iPads have pros and cons for future students

By Michael Ahearne ’14

Photo by Kevin Valenzuela '13 - Mr. Noah Lewkowitz '98 takes attendance on an IPad during one of his Intro to Fine Art classes May 5.
Photo by Kevin Valenzuela '13 - Mr. Noah Lewkowitz '98 takes attendance on an IPad during one of his Intro to Fine Art classes May 5.

I pull my finger back on the screen, take aim and fire.

I watch as my little bird flies across the screen hurling towards a group of pigs, surrounded by a wooden structure.

This game is “Angry Birds.” This is just one of the hundreds of thousands of apps located on Apple’s App Store.

Brophy, a one-to-one computing school, is replacing the Tablet PC with the Apple iPad for freshmen next year.

I personally know a lot of people who already have iPads and other Apple products.

Do I like iPads? Yes, I do.

Do I like using iPads for school work? Maybe.

iPads are useful to organize emails and they can conveniently organize many different applications and tools.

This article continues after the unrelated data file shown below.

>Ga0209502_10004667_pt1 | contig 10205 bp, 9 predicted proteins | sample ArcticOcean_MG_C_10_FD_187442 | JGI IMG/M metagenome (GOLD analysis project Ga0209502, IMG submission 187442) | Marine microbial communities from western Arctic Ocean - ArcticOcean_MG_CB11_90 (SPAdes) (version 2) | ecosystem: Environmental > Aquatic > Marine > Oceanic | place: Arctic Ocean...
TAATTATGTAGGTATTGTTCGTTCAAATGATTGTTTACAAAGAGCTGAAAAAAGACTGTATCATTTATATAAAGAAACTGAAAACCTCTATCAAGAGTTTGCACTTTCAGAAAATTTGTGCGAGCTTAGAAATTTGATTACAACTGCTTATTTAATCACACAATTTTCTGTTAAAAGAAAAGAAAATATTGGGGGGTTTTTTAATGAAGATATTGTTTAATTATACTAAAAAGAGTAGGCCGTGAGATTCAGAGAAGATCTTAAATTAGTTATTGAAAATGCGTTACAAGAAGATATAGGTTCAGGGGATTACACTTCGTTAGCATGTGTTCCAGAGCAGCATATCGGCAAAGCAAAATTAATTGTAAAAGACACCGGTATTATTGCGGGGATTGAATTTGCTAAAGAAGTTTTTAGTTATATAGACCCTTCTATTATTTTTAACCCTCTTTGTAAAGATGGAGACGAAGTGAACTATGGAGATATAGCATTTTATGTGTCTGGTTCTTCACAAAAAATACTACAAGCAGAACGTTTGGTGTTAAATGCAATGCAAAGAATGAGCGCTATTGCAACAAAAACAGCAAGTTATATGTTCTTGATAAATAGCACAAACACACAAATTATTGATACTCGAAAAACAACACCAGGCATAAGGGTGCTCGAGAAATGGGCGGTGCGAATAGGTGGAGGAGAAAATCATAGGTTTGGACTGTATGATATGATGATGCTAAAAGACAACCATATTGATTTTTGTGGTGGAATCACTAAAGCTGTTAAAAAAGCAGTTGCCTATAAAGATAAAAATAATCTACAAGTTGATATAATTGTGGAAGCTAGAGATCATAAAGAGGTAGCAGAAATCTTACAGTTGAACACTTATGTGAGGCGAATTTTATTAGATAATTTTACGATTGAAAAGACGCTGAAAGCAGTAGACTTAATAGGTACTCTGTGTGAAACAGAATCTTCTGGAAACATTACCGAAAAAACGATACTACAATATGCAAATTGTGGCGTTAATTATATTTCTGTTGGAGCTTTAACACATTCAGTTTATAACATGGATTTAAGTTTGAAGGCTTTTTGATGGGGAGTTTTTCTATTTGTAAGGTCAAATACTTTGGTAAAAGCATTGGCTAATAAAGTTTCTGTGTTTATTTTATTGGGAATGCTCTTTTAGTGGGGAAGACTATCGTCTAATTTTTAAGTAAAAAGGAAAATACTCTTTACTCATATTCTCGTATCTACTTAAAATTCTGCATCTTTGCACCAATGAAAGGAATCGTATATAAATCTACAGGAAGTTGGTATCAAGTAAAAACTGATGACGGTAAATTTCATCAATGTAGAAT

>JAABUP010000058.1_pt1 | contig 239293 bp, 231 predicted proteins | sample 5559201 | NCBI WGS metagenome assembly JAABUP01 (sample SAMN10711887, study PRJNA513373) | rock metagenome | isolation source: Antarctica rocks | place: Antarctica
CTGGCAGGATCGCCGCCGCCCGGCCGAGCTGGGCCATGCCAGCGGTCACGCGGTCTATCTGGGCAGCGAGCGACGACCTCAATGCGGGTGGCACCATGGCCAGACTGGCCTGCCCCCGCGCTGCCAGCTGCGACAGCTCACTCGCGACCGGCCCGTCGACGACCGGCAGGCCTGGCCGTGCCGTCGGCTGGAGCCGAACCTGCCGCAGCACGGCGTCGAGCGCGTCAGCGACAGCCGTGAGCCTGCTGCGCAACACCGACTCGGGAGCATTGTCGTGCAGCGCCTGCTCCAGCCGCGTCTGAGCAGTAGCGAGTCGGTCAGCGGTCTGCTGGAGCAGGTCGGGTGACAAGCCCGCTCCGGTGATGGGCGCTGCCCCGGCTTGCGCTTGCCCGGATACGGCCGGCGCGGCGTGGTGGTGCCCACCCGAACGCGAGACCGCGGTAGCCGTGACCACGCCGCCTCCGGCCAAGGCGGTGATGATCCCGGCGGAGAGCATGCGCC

They are also light, convenient and easy to carry around to use on the go.

I have seen examples of iPads being used instead of tablets at Brophy already.

My older brother, Andrew Ahearne ’11, used almost nothing but an iPad for schoolwork second semester of his senior year. I have also seen students currently walking through Brophy’s campus carrying around iPads.

But having iPads at school can potentially have a downside also.

Even though the App store has a vast amount of apps, it may be more of a distraction then as a helpful tool.

With its huge amount of tools and games, students may be easily distracted by all that they have at their fingertips, a lot of which are free.

And current Toshiba Tablets are full computers, which can run full computer programs, not just apps. This too has its downsides though and shows it’s not just an App Store that can lead to distractions.

On the upside, though, iPads do have their advantages.

The touch screen is advantageous compared to laptops. The touch screen keyboard is something that I feel is hard to get used to, but once mastered, it can become a very good tool.

Also, with iPads being touchscreen only, I think taking notes and doing work will get easier over time and may even end up being faster than typing or doing it on a computer.

To me, it seems like more of a personal preference on who would like what better. On one hand, you have a keyboard and Windows and all its features on the laptop.

On the other, you have Apple and the technology on its smaller, more portable iPad, and you also have the vast amount of useful tools and apps that can benefit the academic working environment.